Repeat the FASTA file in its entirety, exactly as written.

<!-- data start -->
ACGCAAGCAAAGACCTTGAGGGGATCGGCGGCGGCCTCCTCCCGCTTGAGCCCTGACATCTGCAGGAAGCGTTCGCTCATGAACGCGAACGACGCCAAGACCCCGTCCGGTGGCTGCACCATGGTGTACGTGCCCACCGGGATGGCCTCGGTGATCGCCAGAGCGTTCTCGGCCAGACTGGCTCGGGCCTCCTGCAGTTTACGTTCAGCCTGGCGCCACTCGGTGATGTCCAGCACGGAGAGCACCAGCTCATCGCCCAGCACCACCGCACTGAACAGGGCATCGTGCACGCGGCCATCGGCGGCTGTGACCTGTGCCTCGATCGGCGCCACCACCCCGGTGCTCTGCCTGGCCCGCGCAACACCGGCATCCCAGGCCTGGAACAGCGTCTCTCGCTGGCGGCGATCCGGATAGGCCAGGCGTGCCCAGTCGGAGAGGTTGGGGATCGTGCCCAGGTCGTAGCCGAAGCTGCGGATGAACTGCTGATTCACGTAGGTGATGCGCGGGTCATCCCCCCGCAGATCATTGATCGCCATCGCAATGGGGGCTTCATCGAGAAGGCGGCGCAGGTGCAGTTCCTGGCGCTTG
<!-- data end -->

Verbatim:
ACGCAAGCAAAGACCTTGAGGGGATCGGCGGCGGCCTCCTCCCGCTTGAGCCCTGACATCTGCAGGAAGCGTTCGCTCATGAACGCGAACGACGCCAAGACCCCGTCCGGTGGCTGCACCATGGTGTACGTGCCCACCGGGATGGCCTCGGTGATCGCCAGAGCGTTCTCGGCCAGACTGGCTCGGGCCTCCTGCAGTTTACGTTCAGCCTGGCGCCACTCGGTGATGTCCAGCACGGAGAGCACCAGCTCATCGCCCAGCACCACCGCACTGAACAGGGCATCGTGCACGCGGCCATCGGCGGCTGTGACCTGTGCCTCGATCGGCGCCACCACCCCGGTGCTCTGCCTGGCCCGCGCAACACCGGCATCCCAGGCCTGGAACAGCGTCTCTCGCTGGCGGCGATCCGGATAGGCCAGGCGTGCCCAGTCGGAGAGGTTGGGGATCGTGCCCAGGTCGTAGCCGAAGCTGCGGATGAACTGCTGATTCACGTAGGTGATGCGCGGGTCATCCCCCCGCAGATCATTGATCGCCATCGCAATGGGGGCTTCATCGAGAAGGCGGCGCAGGTGCAGTTCCTGGCGCTTG